Hopey Price vs Zahid Hussain
Price def. Hussain // TKO Round 2 2:33
Taking his first step-up against an experienced British fighter, Hopey Price shocked everyone with an early finish. While the prospect was expected to see his hand raised, Hussain represented a seventeen-fight veteran with an awkward back-foot stick and move style. Throughout the first round, Price used a variety of hand feints while dropping at the hips. Hussain was left unwilling to pull the trigger and by the end of the round found himself against the ropes. After three minutes of probing body straights, Price extended beyond the single-shot just before the bell. As Hussain attempted to lunge into a counter off of the body straight, Price revealed his trap as he dropped ‘The Magic Man’ with an explosive lead hook. Unable to fully recover, Price eventually finished his wobbly foe in the next round.
Hopey Price Analysis and Future
Everyone expected Hopey Price to feel out his tougher opponent during the opening rounds. Managing distance with straight shots and banking early rounds was always expected. The surprise was Price had no intent to drag the fight into the mid-rounds. The fight-defining punch, the lead hook off the body straight, was an expertly crafted trap. At just twenty-one years old, Pintsized is unabashedly on the Hopey Price hype train. Tyrone McCullagh is a fine scalp that Price could acquire at perfect timing, following his devastating TKO loss to journeyman, Brett Fidoe. Another curveball could be to drag Lucien Reid out of retirement for a fairly big domestic affair. In reality, Price will probably bring in a durable opponent to gain rounds. Adam Ochoa and Andrew Othello Strode are both Yanks who could be called upon if Hearn wants to import Price to the States.
Zahid Hussain Analysis and Future
Man, as sad as it is to say, that is pretty much the nail in Hussain’s professional career – at least on TV. Already into his 30’s, and with only a single victory over an opponent with a winning record, Hussain’s style just can’t be marketed. It is either back to the small hall shows in the hopes of a regional belt route, or to hang them up. That isn’t to say Hussain is a bad fighter, far from it, he is a cut above the journeymen of the world. But he has failed twice when attempting to step up, and there isn’t time to fix the problems in his game.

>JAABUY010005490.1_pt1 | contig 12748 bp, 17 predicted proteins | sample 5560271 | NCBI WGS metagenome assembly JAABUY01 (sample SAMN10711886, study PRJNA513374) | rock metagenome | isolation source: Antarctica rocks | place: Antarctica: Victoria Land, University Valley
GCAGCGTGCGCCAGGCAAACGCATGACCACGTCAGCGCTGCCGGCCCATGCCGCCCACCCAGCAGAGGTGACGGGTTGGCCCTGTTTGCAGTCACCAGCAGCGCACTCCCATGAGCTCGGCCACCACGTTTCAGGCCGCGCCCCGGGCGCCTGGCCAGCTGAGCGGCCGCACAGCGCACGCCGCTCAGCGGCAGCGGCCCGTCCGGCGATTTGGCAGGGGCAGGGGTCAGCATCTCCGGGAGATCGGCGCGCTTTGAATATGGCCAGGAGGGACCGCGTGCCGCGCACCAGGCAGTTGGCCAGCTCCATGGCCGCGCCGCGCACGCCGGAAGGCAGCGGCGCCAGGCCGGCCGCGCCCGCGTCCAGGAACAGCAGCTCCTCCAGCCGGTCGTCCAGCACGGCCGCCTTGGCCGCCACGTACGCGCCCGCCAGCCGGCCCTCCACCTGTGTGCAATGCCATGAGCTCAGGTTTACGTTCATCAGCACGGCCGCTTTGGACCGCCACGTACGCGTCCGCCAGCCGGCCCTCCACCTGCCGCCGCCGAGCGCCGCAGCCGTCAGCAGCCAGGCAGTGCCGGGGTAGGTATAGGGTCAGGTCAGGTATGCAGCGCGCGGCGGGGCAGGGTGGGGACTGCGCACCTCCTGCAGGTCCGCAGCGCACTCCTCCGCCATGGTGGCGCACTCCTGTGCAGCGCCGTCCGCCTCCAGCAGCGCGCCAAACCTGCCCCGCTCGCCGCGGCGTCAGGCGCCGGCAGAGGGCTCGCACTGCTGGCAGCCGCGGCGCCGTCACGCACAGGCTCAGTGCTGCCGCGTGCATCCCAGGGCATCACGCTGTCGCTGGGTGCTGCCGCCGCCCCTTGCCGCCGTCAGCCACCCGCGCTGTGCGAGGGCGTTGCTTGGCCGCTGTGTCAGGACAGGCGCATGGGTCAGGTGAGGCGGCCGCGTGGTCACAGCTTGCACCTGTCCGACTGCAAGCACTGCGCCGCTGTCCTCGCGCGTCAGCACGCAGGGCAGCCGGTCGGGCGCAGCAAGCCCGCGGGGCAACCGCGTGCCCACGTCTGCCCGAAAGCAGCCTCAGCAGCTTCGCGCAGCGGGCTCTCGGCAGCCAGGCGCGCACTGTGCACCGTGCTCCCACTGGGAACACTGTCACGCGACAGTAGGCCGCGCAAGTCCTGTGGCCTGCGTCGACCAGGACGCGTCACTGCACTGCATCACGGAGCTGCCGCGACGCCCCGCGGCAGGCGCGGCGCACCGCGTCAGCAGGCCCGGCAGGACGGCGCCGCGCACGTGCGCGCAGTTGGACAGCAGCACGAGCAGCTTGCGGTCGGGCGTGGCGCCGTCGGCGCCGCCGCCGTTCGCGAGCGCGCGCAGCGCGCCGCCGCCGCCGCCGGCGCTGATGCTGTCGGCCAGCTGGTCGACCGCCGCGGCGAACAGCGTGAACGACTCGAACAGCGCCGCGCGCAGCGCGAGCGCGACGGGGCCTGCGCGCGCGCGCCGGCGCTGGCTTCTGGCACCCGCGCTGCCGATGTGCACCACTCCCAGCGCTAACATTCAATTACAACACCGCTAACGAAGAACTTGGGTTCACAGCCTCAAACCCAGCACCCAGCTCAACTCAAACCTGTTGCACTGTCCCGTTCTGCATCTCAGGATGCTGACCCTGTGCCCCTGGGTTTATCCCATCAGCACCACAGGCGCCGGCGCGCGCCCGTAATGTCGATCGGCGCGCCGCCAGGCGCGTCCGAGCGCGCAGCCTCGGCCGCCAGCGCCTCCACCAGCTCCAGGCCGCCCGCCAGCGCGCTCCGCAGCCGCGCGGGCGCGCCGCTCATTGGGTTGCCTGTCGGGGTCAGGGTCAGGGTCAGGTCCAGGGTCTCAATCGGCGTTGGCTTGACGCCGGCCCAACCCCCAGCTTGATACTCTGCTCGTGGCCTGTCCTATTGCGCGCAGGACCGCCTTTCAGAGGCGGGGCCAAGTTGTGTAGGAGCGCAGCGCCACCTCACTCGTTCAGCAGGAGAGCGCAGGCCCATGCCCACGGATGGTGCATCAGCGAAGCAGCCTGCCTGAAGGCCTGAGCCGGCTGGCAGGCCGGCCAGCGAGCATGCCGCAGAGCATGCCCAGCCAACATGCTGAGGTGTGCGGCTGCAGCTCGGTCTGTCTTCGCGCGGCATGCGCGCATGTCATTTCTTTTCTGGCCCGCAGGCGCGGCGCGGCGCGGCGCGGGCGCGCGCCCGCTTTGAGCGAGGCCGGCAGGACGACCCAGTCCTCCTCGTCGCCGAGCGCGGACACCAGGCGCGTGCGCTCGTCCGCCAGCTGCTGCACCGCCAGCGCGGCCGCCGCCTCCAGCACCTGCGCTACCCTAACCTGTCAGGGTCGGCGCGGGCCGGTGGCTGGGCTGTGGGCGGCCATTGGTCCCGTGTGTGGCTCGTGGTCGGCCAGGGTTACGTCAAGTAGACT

Hopey Price. A ridiculous boxing brain between his young shoulders, there is a long and bright future ahead for the Traveller.
Maxi Hughes. After being written off for most of his career, Hughes emerged from COVID a fighter reborn. Shocking Jono Carroll back in August 2020, Hughes tore up Paul Hyland Jr and Viktor Kotochigov on route to the IBO title. Out-boxing the heavy-hitting favourite, Jovanni Straffon, Hughes continues to surprise in his twilight.
Surprise of the Night
Maxi Hughes. A 3/1 underdog, Hughes defied the bookmakers and made Straffon’s 1/4 odds look foolish.
Fight of the Night
Ebanie Bridges vs Mailys Gangloff. The powerful Australian may have had her hand raised in dubious fashion, but it didn’t take away from a fun low-level tear-up. Gangloff’s whirlwind volume complimented Bridges’ lumbering power exquisitely.
Finish of the Night
Josh Warrington vs Mauricio Lara (Head Clash). A bit of a cop-out, but you can’t deny that the main event result was the most talked-about finish of the card.